NEWS

Teen Pregnancy Continues To Decline in Tennessee NEWS

Wednesday, May 05, 2016

NASHVILLE – The Tennessee Department of Health is observing National Teen Pregnancy Prevention Month in communities across the state this May to raise awareness about the impact of teen pregnancy as well as education and prevention efforts. Special emphasis will be given on May 4, 2016 when TDH will join partners from across the country in celebrating the National Day to Prevent Teen Pregnancy. This observance helps teens understand the consequences of unplanned pregnancy and think about how to best prepare for success in achieving their educational and vocational goals.

“Teen pregnancy has been declared as one of six ‘winnable battles’ by the Centers for Disease Control and Prevention, and we are moving in the right direction in Tennessee,” said TDH Deputy Commissioner for Population Health Michael Warren, MD, MPH. “Consistent with national trends, Tennessee’s birth rates for adolescents aged 15-19 steadily declined from 53.8 in 2008 to 33.0 in 2014, and teen pregnancy rates declined from 64.7 to 37.9 per 1,000 teens. We are proud of this progress and continue our efforts to educate parents, teens, health professionals and other community partners about ways to further reduce pregnancies among young Tennesseans.”

The mission of the Tennessee Adolescent Pregnancy Prevention Program is to prevent unplanned adolescent pregnancies through a comprehensive, community-wide, collaborative effort that promotes abstinence, self-respect, constructive life options and responsible decision-making about sexuality, healthy relationships and the future.

“Tennessee should be proud of its teens, families and communities for the positive choices they have made,” said TAPPP Program Director Kimothy Warren, MS, MCHES. “Age-appropriate conversations about healthy relationships should begin with both boys and girls early in a child's life and continue through young adulthood. Studies show teens cite parents as having the most influence on their choices and behavior around sexual activity, and we are happy to work with parents to help equip them to have those conversations with their children.”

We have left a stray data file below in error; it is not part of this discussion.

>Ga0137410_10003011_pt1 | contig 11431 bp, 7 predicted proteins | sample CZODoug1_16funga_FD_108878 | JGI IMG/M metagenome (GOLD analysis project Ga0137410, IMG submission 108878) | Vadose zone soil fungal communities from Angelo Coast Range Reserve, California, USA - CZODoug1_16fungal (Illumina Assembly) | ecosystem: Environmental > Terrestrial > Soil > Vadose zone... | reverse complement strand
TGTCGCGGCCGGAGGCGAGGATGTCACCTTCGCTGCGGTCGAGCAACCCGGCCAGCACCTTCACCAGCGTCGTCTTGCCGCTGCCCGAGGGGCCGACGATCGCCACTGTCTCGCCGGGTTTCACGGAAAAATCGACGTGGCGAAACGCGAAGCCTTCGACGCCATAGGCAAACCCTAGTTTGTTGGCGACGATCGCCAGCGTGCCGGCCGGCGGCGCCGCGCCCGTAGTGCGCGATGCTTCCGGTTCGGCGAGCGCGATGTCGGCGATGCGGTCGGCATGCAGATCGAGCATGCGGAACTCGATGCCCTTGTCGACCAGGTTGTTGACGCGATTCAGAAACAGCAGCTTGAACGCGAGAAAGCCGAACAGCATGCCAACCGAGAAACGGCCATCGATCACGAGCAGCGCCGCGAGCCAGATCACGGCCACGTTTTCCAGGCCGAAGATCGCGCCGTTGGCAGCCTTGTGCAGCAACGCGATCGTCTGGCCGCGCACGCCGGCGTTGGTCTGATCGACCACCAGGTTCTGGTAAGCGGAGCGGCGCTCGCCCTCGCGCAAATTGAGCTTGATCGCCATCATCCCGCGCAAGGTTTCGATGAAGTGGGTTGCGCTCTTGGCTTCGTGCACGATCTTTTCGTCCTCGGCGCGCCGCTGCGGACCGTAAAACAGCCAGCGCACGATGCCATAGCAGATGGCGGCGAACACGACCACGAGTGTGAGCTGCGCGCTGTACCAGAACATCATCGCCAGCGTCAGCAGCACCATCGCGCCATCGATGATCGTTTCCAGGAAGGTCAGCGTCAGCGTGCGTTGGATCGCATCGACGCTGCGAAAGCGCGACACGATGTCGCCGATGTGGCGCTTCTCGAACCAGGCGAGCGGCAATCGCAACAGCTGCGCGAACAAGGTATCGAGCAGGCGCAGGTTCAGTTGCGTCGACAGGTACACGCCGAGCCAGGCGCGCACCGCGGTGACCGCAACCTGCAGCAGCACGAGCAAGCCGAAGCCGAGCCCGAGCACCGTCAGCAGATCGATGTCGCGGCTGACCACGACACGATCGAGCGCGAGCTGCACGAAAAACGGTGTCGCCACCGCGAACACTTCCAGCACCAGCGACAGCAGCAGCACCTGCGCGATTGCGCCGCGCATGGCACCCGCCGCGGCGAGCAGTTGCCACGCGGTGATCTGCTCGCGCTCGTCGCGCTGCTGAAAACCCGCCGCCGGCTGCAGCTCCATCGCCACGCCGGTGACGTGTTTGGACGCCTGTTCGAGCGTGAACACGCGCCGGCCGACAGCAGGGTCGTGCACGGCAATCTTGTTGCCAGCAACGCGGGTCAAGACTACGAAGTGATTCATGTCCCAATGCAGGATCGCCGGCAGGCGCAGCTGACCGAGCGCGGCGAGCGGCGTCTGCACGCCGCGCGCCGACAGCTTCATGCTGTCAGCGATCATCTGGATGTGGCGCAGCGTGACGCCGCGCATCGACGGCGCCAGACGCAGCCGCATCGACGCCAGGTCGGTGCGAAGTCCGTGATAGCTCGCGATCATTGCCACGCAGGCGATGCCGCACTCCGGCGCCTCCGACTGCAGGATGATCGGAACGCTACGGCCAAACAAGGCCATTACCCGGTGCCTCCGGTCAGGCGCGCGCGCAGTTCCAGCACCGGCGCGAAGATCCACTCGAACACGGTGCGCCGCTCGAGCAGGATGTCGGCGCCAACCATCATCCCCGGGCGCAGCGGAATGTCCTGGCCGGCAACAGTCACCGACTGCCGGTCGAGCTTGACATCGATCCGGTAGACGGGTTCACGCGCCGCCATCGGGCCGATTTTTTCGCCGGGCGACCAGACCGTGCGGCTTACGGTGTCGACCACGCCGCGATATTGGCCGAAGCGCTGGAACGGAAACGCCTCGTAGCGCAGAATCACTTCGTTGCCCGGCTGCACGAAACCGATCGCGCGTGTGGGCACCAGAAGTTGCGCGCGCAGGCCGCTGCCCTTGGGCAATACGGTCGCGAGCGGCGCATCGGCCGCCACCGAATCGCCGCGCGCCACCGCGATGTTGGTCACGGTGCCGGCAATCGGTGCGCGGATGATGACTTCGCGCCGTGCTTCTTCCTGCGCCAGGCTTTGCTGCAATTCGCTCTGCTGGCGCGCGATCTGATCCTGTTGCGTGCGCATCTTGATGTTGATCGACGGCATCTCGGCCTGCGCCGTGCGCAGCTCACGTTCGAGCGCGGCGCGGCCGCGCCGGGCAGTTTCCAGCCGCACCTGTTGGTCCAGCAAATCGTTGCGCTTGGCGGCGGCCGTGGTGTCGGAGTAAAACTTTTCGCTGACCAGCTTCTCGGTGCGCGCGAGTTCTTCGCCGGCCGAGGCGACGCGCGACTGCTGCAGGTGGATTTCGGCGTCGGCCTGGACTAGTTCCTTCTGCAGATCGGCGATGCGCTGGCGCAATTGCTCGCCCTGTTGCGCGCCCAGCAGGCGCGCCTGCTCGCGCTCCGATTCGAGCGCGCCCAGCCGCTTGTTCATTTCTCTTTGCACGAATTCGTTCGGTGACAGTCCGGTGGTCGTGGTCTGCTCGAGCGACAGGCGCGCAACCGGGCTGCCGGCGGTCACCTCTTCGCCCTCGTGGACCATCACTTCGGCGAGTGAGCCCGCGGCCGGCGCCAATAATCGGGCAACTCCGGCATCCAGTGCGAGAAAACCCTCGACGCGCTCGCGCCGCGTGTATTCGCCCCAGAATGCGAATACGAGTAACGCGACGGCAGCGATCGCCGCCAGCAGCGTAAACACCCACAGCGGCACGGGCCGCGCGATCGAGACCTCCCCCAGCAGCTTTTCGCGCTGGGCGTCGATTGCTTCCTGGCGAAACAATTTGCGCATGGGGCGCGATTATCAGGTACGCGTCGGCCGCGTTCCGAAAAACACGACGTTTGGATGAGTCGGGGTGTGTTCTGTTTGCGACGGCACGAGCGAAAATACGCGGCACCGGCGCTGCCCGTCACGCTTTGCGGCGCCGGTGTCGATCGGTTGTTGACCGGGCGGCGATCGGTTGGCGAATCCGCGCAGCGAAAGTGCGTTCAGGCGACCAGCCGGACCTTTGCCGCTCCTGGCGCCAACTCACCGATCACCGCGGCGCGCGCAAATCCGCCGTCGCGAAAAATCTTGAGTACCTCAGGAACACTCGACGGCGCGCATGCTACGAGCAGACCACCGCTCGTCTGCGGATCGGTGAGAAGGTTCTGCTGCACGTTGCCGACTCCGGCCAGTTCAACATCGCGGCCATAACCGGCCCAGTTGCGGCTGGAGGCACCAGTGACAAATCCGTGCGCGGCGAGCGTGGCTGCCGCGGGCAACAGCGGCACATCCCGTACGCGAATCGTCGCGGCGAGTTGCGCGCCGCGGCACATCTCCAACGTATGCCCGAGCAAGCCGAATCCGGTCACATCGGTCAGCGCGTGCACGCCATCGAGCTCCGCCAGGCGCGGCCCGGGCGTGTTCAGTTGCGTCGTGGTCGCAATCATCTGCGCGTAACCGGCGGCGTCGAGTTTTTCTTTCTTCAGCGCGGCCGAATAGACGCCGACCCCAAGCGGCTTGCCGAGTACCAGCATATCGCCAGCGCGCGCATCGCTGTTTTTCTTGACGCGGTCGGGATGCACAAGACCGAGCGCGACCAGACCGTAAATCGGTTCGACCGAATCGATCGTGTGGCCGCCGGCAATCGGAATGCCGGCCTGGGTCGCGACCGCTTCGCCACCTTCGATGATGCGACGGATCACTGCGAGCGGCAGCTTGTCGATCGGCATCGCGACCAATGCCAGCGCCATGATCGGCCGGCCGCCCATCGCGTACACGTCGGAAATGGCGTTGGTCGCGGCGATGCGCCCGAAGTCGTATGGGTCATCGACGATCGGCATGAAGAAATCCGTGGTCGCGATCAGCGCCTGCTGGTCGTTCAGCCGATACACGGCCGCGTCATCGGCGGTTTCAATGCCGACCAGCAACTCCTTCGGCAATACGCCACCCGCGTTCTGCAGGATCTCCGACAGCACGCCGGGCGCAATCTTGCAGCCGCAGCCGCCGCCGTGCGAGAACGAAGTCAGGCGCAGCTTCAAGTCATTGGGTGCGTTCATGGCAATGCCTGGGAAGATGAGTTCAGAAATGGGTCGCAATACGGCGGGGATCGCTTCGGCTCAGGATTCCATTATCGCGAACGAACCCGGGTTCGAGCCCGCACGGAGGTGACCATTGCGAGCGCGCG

Despite successes, adolescent pregnancy remains a significant problem in Tennessee. Although Tennessee’s teen birth rate has consistently declined, it is still markedly higher than the national rate of 24.2. Adolescent births have serious consequences for the teenage mother and her baby. According to the National Campaign to Prevent Adolescent Pregnancy, adolescent parenthood is linked to many negative consequences for mothers, fathers and their children. Compared with those who delay childbearing, adolescent mothers are more likely to drop out of school, remain unmarried and live in poverty. Their children are more likely to be born at low birth weight, grow up poor, live in single-parent households, experience abuse and neglect and enter the child welfare system.

The Department of Health has adopted a broad-based approach to providing services to the community to reduce teen pregnancy. Primary areas of focus include implementing a wide variety of approved, evidence-based abstinence education programs; increasing high school graduation rates; reducing the rate of repeat pregnancies; reducing overall teen pregnancy rates; reducing adverse childhood experiences and improving and fostering self-sufficiency.

For more information about teen pregnancy programs and services, visit:
Tennessee Department of Health Adolescent Pregnancy Program
http://tn.gov/health/topic/MCH-TAPPP

The National Day to Prevent Teen Pregnancy
http://thenationalcampaign.org/event/national-day-2016

U.S. Department of Health and Human Services, Office of Teen Pregnancy and Childbearing
www.hhs.gov/ash/oah/adolescent-health-topics/reproductive-health/pregnan...

The Centers for Disease Control and Prevention
www.cdc.gov/teenpregnancy/parent-guardian-resources/index.htm

The mission of the Tennessee Department of Health is to protect, promote and improve the health and prosperity of people in Tennessee. TDH has facilities in all 95 counties and provides direct services for more than one in five Tennesseans annually as well as indirect services for everyone in the state, including emergency response to health threats, licensure of health professionals, regulation of health care facilities and inspection of food service establishments. Learn more about TDH services and programs at www.tn.gov/health.